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Integrate COM Component Functionality into Your PL/SQL Codebase : Page 2

Oracle provides developers a simple API that enables them to interact with most Microsoft COM objects directly from PL/SQL. Learn how to install the COM option and tap into the functionality of pre-built COM components on your machine right now.


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And Now for the Fun Stuff

Your Oracle database server should now be set up to use COM components. Now you're ready to work an example using some of the COM components that come with Excel (see Sidebar 3: An Extremely Brief Rundown of the Excel Object Model). This example is loosely based on the Excel demo that comes with the Oracle COM option, but it requires less schema objects, is less complicated, and is better commented.

Before you begin, please note that Excel's COM components aren't particularly easy to work with when you have no graphical context. For example, you could easily to cause your code to hang by doing something that Excel would normally respond to with a pop-up confirmation box, such as trying to "Save As" with an existing file name. Without any graphical context, the box can't pop up. So Excel hangs, and your code hangs. If you find yourself in this situation, use the Task Monitor to kill the hanging EXCEL.EXE process.

You'll need to have a copy of Excel installed on the database server, and the user under which the Oracle process runs must be able to start Excel. (In most installations, Oracle runs under SYSTEM, so this isn't a problem.) Since COM components will be run by EXTPROC0, they will be run by the user under which the Oracle process runs. This is definitely something to keep in mind from a security standpoint, since in Windows the Oracle database usually runs under a privileged account.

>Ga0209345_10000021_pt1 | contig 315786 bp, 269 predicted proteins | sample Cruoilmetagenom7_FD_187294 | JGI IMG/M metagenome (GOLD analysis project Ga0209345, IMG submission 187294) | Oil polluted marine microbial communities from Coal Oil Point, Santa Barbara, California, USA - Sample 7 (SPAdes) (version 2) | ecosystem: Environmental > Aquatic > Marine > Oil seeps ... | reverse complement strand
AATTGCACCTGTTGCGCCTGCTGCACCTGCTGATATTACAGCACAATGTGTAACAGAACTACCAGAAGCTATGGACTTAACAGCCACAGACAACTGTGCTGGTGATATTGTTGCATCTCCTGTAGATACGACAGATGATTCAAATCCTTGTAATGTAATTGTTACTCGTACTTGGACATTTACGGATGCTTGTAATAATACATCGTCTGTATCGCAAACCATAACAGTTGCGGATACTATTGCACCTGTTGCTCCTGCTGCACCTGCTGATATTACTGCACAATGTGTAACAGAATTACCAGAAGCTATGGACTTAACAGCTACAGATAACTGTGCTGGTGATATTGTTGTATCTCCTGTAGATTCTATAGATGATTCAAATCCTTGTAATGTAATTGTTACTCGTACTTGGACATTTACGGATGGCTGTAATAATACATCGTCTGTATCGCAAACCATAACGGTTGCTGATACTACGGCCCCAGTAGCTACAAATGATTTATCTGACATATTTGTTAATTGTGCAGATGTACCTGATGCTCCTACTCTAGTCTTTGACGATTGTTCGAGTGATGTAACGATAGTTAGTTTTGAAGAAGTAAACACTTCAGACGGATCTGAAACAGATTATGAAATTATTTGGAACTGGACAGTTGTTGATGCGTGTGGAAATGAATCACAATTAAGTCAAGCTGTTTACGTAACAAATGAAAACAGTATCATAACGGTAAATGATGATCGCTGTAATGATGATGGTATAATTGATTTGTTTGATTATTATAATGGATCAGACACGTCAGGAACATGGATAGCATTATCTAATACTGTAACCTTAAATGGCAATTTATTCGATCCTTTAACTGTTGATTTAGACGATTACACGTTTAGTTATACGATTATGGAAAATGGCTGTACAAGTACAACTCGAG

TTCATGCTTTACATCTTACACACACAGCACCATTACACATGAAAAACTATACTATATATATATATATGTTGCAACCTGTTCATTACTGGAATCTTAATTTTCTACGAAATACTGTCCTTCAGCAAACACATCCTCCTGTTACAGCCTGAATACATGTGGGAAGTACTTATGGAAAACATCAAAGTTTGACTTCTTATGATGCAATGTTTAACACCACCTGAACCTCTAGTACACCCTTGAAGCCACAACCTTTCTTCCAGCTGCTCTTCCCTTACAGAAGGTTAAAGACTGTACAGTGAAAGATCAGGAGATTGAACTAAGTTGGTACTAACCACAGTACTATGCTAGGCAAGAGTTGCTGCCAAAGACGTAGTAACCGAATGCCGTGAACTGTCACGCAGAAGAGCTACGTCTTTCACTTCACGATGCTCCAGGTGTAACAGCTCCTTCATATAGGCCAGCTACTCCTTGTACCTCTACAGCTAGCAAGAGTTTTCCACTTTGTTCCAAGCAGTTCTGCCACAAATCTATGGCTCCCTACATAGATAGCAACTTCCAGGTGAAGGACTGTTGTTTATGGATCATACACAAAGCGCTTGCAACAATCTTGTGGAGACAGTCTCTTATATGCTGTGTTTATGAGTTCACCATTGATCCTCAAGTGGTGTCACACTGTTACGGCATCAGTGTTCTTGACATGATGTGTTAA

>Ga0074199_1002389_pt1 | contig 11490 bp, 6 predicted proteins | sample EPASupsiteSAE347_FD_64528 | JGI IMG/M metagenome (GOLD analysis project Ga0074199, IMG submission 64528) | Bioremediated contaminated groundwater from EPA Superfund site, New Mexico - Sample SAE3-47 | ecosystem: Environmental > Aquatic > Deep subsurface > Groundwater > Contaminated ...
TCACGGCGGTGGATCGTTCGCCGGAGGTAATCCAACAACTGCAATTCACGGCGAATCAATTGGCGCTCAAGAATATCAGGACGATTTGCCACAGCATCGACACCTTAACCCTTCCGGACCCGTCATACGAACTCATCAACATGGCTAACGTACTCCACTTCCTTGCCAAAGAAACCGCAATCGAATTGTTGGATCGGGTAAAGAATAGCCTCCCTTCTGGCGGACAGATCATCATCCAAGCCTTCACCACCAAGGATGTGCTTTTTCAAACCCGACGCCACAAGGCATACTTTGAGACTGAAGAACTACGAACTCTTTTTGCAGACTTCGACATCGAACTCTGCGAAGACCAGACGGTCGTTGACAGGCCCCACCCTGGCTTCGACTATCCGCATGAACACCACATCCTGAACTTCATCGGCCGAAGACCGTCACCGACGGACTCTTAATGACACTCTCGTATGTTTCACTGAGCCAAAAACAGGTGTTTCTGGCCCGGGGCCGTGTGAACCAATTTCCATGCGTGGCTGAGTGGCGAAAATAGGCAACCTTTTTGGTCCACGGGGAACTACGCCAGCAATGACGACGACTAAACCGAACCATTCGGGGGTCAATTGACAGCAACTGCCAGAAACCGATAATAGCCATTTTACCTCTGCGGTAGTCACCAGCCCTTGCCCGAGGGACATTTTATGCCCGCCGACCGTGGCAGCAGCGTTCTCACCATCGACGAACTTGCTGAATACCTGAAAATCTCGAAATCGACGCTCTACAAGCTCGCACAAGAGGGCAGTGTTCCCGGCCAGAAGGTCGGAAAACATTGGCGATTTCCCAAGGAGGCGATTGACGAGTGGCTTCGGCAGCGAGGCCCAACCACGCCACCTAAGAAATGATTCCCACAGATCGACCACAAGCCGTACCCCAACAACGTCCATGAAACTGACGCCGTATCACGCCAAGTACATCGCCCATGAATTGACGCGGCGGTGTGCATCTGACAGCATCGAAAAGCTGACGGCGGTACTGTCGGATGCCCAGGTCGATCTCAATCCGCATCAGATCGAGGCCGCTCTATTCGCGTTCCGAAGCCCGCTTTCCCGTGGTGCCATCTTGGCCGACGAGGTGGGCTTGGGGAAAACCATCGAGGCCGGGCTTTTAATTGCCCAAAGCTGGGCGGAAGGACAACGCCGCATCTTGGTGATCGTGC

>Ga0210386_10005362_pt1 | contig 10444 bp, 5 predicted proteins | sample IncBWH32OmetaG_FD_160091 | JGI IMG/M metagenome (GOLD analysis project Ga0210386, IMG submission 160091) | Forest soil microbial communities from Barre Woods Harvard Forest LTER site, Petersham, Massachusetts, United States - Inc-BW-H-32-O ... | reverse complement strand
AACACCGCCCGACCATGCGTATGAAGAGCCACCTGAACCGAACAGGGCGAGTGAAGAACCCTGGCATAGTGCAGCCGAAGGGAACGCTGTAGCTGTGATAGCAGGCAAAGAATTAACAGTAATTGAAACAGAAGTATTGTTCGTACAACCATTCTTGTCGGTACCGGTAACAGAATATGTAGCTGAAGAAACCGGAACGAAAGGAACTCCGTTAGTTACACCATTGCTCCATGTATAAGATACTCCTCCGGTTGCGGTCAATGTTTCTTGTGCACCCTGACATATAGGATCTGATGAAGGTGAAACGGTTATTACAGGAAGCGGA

Figure 1 shows a summary of the Excel objects you'll use.

Click to enlarge
Figure 1. Subset of the Excel Object Model Used in This Article

The PL/SQL COM API

The ORDCOM package that you installed previously provides a simple API for interacting with COM objects, which requires three basic steps:
  • Create the object with ORDCOM.CreateObject.
  • Invoke methods with ORDCOM.Invoke.
  • Destroy the object with ORDCOM.DestroyObject.

In order to use Excel's COM objects, create the Application object, invoke some of its methods, and then destroy it. The code will look something like this:

declare --OrdCom functions return the COM result code, --customarily known as HRESULT, as binary_integer hresult binary_integer := 0; --Some variables to hold our object tokens ApplicationHandle binary_integer := -1; ResultHandle binary_integer := -1; DummyHandle binary_integer := -1; begin --Create the application object --and put its token in ApplicationHandle hresult:=ORDCOM.CreateObject('Excel.Application', 0, '',ApplicationHandle); --Invoke some methods --The following is equivalent to the pseudocode: --ResultHandle := ApplicationHandle.SomeMethodname hresult:=OrdCom.Invoke(ApplicationHandle, 'SomeMethodName',0,ResultHandle); --Invoke the "quit" method for Excel hresult:=OrdCom.Invoke(ApplicationHandle, 'Quit',0,DummyHandle); --Destroy the application object hresult:=OrdCom.Destroy(ApplicationHandle); end;

Displaying Error Information

The Microsoft COM API returns HRESULT error codes, which can be hard to find information on. Fortunately, the OrdCom package provides a function that gets error information from the appropriate helpfile. The GetLastError function takes four OUT variables and returns a HRESULT code of its own. For example: